After becoming unwell this week, they sought medical care. They were subsequently tested for COVID-19, which has returned a weak positive result, indicating an old infection. We have undertaken further testing today to fully confirm this is a historic infection. 

 

A PCR test conducted today has returned a negative result. This follow-up testing result strongly suggests that this is a historical infection. We are awaiting further results from other tests including serology. 

 

We are taking precautionary measures as we always do in these instances and the individual has been transferred to an MIQ facility in Wellington. 

 

As we have seen with other cases, individuals can return weak positive tests if they have been infected earlier in the year. This case follows a typical pattern of what we have seen in other historical cases. 

 

These cases can emerge after the person has a respiratory illness that is not COVID-19, such as a cold or influenza. Residual remnants of the virus can be picked up through swabbing, with inflammation often bringing forward virus particles that were not previously picked up.

 


GV27
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  #2586277 16-Oct-2020 13:39
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That's a relief - last thing we need is a positive outbreak in Wellington during a general election with every woman and her dog and flying in and out of Wellington, kissing hands and shaking babies at every step of the way. 


ezbee
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  #2586278 16-Oct-2020 13:44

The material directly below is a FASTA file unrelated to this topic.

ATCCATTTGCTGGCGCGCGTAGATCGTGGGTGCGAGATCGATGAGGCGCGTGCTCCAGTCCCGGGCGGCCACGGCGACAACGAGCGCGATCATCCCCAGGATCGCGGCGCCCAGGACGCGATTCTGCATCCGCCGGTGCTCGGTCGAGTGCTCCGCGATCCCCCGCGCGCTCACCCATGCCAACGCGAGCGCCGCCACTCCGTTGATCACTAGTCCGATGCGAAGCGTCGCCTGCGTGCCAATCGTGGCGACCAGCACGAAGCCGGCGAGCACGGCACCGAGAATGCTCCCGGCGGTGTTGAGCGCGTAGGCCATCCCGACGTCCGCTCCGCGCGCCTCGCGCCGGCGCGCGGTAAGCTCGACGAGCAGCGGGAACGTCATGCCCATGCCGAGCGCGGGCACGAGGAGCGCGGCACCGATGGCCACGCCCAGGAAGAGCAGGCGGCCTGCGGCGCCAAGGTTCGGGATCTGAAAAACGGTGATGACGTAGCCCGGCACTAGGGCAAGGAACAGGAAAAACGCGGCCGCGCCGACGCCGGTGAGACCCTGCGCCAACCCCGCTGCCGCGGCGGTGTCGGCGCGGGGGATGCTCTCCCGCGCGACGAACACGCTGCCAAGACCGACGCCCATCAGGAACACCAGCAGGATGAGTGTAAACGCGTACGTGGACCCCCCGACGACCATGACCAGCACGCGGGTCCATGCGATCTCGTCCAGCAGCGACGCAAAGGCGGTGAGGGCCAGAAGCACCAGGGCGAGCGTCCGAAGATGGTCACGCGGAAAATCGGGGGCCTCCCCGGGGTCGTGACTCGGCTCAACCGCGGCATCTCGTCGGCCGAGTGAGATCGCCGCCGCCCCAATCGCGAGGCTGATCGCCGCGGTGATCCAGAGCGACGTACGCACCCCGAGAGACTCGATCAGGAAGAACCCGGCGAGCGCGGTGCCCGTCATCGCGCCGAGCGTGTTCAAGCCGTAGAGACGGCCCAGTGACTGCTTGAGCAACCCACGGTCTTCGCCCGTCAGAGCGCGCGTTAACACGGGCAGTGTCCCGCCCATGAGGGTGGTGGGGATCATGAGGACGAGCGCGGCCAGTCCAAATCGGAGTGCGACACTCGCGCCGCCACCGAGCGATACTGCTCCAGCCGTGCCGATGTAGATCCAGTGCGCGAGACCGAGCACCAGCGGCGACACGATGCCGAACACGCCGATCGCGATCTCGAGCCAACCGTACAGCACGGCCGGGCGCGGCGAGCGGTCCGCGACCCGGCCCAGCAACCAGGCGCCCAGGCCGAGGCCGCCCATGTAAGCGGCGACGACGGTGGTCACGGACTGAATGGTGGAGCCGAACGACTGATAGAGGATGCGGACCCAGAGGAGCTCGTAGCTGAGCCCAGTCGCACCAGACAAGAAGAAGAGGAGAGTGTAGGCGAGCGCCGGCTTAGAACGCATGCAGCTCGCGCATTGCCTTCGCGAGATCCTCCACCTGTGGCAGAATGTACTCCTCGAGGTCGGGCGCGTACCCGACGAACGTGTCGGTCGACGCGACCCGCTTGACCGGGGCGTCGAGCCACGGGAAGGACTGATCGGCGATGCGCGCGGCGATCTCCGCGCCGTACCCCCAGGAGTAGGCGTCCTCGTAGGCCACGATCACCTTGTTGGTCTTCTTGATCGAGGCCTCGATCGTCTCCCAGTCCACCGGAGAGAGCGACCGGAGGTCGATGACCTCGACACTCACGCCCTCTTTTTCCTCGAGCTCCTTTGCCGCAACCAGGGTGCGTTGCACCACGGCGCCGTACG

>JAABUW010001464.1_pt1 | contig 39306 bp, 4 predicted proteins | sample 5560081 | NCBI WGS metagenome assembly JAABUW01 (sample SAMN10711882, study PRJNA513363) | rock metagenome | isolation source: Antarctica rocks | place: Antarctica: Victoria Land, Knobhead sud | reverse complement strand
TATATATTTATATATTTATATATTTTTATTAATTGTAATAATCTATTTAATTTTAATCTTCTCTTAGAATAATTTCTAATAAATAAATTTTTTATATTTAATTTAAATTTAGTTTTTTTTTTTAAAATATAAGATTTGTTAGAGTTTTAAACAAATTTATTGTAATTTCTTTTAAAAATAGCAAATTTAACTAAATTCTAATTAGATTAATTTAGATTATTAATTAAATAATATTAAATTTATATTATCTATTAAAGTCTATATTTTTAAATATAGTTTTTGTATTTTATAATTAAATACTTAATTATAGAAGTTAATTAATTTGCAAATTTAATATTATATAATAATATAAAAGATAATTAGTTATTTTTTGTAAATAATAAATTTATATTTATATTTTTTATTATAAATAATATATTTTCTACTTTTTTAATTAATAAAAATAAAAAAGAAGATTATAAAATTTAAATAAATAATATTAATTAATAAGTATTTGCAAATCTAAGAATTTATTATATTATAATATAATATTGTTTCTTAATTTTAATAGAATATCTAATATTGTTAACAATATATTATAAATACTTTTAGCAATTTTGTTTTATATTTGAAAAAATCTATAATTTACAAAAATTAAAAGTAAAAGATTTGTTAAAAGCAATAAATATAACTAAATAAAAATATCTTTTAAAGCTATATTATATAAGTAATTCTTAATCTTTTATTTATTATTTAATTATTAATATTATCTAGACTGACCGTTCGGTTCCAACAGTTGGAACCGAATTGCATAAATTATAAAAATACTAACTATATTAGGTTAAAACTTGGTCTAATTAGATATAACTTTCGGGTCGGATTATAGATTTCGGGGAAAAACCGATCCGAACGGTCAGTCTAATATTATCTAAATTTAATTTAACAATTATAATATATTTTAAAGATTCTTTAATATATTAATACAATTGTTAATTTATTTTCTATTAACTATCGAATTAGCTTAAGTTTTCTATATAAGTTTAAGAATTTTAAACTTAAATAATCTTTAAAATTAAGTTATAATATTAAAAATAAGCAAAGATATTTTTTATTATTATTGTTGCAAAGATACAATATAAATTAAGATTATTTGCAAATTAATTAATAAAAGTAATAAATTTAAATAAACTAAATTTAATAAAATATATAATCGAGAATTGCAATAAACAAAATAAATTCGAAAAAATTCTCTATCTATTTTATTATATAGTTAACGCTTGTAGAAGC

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As we get to some sort of new normality, I look at overseas news and find myself felling somewhat lucky, and thankful to our community.
Election has muted some of the overseas news, but seems things are just getting worse.

 

Well at least we have been spared this kind of carry on as Police in France investigate failures in French Covid response.
https://www.rnz.co.nz/news/world/428461/covid-19-french-police-raid-ministers-homes-in-pandemic-inquiry

""
Health Minister Olivier Véran and the director of the national health agency, Jérôme Salomon, are among those whose properties were searched on Thursday.

 

The raids came after a court launched an inquiry earlier this year into the government's handling of the pandemic.
""
In July, the court launched the inquiry into the government's handling of the pandemic after members of the public, including doctors and relatives of victims, alleged that it had been criminally negligent in its response to Covid-19.